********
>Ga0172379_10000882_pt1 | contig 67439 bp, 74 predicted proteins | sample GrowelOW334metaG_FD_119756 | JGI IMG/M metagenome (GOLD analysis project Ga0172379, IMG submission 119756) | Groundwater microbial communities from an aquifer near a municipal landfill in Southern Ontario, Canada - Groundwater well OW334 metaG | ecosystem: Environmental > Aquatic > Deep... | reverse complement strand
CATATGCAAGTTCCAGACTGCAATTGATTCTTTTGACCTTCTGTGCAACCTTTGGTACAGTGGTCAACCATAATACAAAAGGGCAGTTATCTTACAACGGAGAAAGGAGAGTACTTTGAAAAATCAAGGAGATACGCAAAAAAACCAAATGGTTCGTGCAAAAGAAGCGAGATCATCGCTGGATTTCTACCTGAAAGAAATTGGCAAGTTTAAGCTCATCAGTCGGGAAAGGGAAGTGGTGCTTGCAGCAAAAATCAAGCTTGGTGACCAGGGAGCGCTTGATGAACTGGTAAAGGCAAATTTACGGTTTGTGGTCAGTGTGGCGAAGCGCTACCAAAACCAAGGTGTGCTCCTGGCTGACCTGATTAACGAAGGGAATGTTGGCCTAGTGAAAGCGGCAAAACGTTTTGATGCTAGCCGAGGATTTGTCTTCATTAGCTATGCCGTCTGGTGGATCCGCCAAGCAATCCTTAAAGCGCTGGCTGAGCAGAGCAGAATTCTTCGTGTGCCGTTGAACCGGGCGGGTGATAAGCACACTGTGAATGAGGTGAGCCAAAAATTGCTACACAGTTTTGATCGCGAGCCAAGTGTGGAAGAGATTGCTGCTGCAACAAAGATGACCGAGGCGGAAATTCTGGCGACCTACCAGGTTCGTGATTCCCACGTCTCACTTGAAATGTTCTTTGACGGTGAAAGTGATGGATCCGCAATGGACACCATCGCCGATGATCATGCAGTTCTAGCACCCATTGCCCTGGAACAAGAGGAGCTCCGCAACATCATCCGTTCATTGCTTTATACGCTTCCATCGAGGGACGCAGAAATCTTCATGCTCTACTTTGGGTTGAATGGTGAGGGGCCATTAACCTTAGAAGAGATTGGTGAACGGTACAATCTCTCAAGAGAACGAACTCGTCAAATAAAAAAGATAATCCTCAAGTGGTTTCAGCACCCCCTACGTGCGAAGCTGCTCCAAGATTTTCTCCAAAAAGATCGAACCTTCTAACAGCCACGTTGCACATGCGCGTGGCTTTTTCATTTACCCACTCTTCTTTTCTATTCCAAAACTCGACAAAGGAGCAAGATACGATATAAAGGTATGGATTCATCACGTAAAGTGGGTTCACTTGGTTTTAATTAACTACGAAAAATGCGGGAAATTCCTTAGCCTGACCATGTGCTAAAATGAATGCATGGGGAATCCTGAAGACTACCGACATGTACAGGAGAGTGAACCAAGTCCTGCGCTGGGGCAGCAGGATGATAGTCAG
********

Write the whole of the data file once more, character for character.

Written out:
>Ga0172379_10000882_pt1 | contig 67439 bp, 74 predicted proteins | sample GrowelOW334metaG_FD_119756 | JGI IMG/M metagenome (GOLD analysis project Ga0172379, IMG submission 119756) | Groundwater microbial communities from an aquifer near a municipal landfill in Southern Ontario, Canada - Groundwater well OW334 metaG | ecosystem: Environmental > Aquatic > Deep... | reverse complement strand
CATATGCAAGTTCCAGACTGCAATTGATTCTTTTGACCTTCTGTGCAACCTTTGGTACAGTGGTCAACCATAATACAAAAGGGCAGTTATCTTACAACGGAGAAAGGAGAGTACTTTGAAAAATCAAGGAGATACGCAAAAAAACCAAATGGTTCGTGCAAAAGAAGCGAGATCATCGCTGGATTTCTACCTGAAAGAAATTGGCAAGTTTAAGCTCATCAGTCGGGAAAGGGAAGTGGTGCTTGCAGCAAAAATCAAGCTTGGTGACCAGGGAGCGCTTGATGAACTGGTAAAGGCAAATTTACGGTTTGTGGTCAGTGTGGCGAAGCGCTACCAAAACCAAGGTGTGCTCCTGGCTGACCTGATTAACGAAGGGAATGTTGGCCTAGTGAAAGCGGCAAAACGTTTTGATGCTAGCCGAGGATTTGTCTTCATTAGCTATGCCGTCTGGTGGATCCGCCAAGCAATCCTTAAAGCGCTGGCTGAGCAGAGCAGAATTCTTCGTGTGCCGTTGAACCGGGCGGGTGATAAGCACACTGTGAATGAGGTGAGCCAAAAATTGCTACACAGTTTTGATCGCGAGCCAAGTGTGGAAGAGATTGCTGCTGCAACAAAGATGACCGAGGCGGAAATTCTGGCGACCTACCAGGTTCGTGATTCCCACGTCTCACTTGAAATGTTCTTTGACGGTGAAAGTGATGGATCCGCAATGGACACCATCGCCGATGATCATGCAGTTCTAGCACCCATTGCCCTGGAACAAGAGGAGCTCCGCAACATCATCCGTTCATTGCTTTATACGCTTCCATCGAGGGACGCAGAAATCTTCATGCTCTACTTTGGGTTGAATGGTGAGGGGCCATTAACCTTAGAAGAGATTGGTGAACGGTACAATCTCTCAAGAGAACGAACTCGTCAAATAAAAAAGATAATCCTCAAGTGGTTTCAGCACCCCCTACGTGCGAAGCTGCTCCAAGATTTTCTCCAAAAAGATCGAACCTTCTAACAGCCACGTTGCACATGCGCGTGGCTTTTTCATTTACCCACTCTTCTTTTCTATTCCAAAACTCGACAAAGGAGCAAGATACGATATAAAGGTATGGATTCATCACGTAAAGTGGGTTCACTTGGTTTTAATTAACTACGAAAAATGCGGGAAATTCCTTAGCCTGACCATGTGCTAAAATGAATGCATGGGGAATCCTGAAGACTACCGACATGTACAGGAGAGTGAACCAAGTCCTGCGCTGGGGCAGCAGGATGATAGTCAG